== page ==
This is one of my three favorite holidays.
It is a love story in Japan.

If you make a wish on this day, and if it does not rain, then your wish will come true! This year it is especially lucky because it is the seventh day of the seventh month of the seventh year.

Here’s the story as I wrote about it last year. It is a colorful, wildly fun holiday, and I wish I were in Japan this year for this holiday!
(Images from here).

Tanabata means “Festival of the stars.” This is a story about the two stars Altair (the boy) and Vega (the girl) which are the main stars in two constellations, Aquila the eagle and Lyra the musical lyre:


Altair and Vega are also two of the three stars of the Summer Triangle, and appear closest to each other in the summertime. (Images from here and here).

There was a girl named Orihime – she was the daughter of the Sky God and she wove beautiful weavings. One day, she looked out of her window and saw the oxen-boy, Hikoboshi, and they fell in love. They spent so much time together that she didn’t have any time to weave, and so the Sky God separated the two, and allowed them to only meet each other on the seventh of the seventh.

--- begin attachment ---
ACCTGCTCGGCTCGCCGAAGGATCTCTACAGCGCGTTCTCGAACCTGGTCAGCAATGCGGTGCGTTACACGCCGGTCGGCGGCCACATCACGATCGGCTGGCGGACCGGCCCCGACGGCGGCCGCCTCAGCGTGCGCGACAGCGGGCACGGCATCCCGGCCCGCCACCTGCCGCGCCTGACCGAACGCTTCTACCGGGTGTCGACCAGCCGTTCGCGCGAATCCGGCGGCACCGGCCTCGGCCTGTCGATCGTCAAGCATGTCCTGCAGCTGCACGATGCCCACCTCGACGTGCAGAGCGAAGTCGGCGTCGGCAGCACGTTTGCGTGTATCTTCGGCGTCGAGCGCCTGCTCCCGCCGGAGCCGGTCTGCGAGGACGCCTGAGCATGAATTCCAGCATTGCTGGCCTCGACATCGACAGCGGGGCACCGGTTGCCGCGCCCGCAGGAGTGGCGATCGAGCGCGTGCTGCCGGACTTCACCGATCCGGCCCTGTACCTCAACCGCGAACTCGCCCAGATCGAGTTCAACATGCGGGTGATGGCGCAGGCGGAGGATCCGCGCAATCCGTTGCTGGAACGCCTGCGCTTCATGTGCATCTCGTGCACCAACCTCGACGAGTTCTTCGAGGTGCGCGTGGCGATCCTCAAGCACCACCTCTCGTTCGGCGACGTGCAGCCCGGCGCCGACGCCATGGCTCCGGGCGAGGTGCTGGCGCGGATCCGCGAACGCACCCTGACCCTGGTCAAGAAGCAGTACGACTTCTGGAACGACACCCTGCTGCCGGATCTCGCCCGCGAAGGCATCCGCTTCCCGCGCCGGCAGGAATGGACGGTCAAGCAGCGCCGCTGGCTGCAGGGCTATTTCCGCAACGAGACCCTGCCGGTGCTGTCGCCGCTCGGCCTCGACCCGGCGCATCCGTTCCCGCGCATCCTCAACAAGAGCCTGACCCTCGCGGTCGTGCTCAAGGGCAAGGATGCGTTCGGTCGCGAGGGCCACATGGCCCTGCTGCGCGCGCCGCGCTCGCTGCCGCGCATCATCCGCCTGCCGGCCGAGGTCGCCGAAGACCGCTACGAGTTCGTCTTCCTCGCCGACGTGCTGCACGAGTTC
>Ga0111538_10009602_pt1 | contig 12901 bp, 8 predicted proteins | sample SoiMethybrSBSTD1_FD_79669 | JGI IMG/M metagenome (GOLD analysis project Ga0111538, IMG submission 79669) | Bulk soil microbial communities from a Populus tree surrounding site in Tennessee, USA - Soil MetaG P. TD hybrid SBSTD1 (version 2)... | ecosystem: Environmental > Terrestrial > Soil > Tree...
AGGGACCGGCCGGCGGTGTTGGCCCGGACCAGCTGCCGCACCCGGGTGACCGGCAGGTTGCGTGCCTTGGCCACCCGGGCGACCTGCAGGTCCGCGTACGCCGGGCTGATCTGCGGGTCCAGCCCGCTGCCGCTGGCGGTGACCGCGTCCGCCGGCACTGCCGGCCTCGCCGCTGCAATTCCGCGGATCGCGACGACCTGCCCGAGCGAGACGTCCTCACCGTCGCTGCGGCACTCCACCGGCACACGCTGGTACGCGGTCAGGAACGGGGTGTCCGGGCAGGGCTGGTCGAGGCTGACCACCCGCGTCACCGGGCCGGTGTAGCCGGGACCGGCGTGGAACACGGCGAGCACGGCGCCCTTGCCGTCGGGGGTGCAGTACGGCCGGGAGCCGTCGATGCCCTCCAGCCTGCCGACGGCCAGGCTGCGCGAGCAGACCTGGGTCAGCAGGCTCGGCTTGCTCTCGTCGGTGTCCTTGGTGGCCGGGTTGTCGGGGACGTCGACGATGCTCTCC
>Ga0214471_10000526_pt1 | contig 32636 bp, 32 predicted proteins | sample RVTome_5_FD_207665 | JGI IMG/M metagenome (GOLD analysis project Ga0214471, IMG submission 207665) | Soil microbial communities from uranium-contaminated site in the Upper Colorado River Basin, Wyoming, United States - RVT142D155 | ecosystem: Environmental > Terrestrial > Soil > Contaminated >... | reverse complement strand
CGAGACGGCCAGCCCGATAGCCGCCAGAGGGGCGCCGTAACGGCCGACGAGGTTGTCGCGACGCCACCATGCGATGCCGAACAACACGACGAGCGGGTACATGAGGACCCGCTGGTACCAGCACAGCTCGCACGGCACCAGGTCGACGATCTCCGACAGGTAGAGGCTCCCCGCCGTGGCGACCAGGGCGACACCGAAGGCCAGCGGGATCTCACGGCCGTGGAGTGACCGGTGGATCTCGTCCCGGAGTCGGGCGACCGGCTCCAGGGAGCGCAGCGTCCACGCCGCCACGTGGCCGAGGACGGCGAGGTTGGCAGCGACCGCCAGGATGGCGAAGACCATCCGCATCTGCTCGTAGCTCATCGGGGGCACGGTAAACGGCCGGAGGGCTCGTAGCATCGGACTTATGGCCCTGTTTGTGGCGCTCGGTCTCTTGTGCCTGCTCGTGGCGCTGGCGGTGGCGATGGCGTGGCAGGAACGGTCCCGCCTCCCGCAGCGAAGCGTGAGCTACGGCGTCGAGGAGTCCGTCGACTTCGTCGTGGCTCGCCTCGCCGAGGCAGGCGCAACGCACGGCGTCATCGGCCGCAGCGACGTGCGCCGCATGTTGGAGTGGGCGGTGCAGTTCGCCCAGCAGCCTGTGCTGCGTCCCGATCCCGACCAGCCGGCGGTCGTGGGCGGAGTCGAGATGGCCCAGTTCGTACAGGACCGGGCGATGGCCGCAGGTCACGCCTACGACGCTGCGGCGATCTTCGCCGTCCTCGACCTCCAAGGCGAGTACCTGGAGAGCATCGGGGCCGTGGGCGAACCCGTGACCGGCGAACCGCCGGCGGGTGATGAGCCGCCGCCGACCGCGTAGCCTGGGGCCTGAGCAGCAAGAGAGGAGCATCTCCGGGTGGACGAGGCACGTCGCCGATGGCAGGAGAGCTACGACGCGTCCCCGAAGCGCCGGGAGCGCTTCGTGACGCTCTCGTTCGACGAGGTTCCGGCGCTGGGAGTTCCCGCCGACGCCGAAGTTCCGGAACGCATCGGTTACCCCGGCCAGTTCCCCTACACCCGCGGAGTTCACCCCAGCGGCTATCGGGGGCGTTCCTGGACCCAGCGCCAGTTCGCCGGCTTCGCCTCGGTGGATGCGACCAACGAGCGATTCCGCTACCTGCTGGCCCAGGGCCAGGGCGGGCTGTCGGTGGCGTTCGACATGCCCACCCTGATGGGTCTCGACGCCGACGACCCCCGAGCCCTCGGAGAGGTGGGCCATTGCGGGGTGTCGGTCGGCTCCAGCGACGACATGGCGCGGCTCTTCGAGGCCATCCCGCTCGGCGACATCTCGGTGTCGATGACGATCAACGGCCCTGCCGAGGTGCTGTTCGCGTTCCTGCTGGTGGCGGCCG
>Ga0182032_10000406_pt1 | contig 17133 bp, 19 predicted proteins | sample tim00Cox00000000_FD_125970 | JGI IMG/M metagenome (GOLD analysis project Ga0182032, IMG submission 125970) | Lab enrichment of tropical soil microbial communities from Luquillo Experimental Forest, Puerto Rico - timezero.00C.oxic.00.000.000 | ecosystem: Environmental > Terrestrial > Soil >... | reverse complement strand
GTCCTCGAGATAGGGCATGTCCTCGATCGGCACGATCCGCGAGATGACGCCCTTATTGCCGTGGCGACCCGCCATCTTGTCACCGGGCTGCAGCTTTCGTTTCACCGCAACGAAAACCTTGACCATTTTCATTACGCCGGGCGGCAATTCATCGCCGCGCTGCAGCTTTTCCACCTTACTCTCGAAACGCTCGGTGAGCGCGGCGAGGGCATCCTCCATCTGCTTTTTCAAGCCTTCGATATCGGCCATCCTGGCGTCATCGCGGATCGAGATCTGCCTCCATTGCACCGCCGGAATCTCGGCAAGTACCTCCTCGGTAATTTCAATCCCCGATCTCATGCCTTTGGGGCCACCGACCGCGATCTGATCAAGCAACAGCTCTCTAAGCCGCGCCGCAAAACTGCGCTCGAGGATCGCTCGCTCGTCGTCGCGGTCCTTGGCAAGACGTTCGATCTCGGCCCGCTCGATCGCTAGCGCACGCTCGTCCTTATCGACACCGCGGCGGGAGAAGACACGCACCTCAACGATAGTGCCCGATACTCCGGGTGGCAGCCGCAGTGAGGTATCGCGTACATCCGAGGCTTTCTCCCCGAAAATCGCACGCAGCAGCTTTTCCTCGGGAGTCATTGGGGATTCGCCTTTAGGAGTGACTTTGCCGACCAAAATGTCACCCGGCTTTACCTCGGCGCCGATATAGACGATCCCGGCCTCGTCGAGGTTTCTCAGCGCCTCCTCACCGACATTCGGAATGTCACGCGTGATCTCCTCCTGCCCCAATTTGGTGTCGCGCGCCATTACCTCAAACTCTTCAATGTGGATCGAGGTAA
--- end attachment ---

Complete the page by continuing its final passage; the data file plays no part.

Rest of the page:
Why is the Milky Way involved? “In the Chinese Calender, there is almost always a half moon on July 7th and they believe ORIHIME and [HIKOBOSHI] use that half moon as a boat to meet each other over the great river in the sky, AMANOGAWA [the Milky Way],” reports this site.


As long as the Milky Way does not overflow, everyone’s wish will come true on this day. So you can put on your bright summer cotton kimono, called the “yukata,” and you can go dancing in the parks, and you can write your wishes on brightly colored paper (as Dave describes here!) and tie them to a plant (in Japan, it would be a bamboo tree). And finally, you make that wish wholly and deliberately, and then you let go….

I tried an absolutely new food yesterday.

I guess it’s always been at the grocery store, but I just never paid attention and never looked for it. It’s crisp and bright and has a very pale sweetness. The clerk at the farmstand was eating a slide, and I asked her what it was, and she said, “JICAMA! It’s delicious, and very low calorie.” And she brought me a slice.